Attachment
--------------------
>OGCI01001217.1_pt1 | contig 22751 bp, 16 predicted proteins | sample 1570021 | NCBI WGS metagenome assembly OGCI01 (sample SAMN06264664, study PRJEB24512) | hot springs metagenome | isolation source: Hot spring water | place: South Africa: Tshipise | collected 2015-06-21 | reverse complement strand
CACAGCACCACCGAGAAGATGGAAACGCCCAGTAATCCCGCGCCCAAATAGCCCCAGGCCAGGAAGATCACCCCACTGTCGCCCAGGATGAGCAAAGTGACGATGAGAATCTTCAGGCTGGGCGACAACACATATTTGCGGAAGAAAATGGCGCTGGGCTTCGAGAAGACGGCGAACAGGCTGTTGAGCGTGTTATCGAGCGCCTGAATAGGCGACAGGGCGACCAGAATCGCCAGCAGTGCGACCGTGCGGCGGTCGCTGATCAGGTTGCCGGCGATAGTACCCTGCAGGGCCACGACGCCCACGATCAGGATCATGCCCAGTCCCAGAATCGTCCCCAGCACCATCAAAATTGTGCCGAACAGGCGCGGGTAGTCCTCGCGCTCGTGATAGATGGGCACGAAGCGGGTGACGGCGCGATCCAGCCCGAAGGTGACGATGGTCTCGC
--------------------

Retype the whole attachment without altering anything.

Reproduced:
>OGCI01001217.1_pt1 | contig 22751 bp, 16 predicted proteins | sample 1570021 | NCBI WGS metagenome assembly OGCI01 (sample SAMN06264664, study PRJEB24512) | hot springs metagenome | isolation source: Hot spring water | place: South Africa: Tshipise | collected 2015-06-21 | reverse complement strand
CACAGCACCACCGAGAAGATGGAAACGCCCAGTAATCCCGCGCCCAAATAGCCCCAGGCCAGGAAGATCACCCCACTGTCGCCCAGGATGAGCAAAGTGACGATGAGAATCTTCAGGCTGGGCGACAACACATATTTGCGGAAGAAAATGGCGCTGGGCTTCGAGAAGACGGCGAACAGGCTGTTGAGCGTGTTATCGAGCGCCTGAATAGGCGACAGGGCGACCAGAATCGCCAGCAGTGCGACCGTGCGGCGGTCGCTGATCAGGTTGCCGGCGATAGTACCCTGCAGGGCCACGACGCCCACGATCAGGATCATGCCCAGTCCCAGAATCGTCCCCAGCACCATCAAAATTGTGCCGAACAGGCGCGGGTAGTCCTCGCGCTCGTGATAGATGGGCACGAAGCGGGTGACGGCGCGATCCAGCCCGAAGGTGACGATGGTCTCGC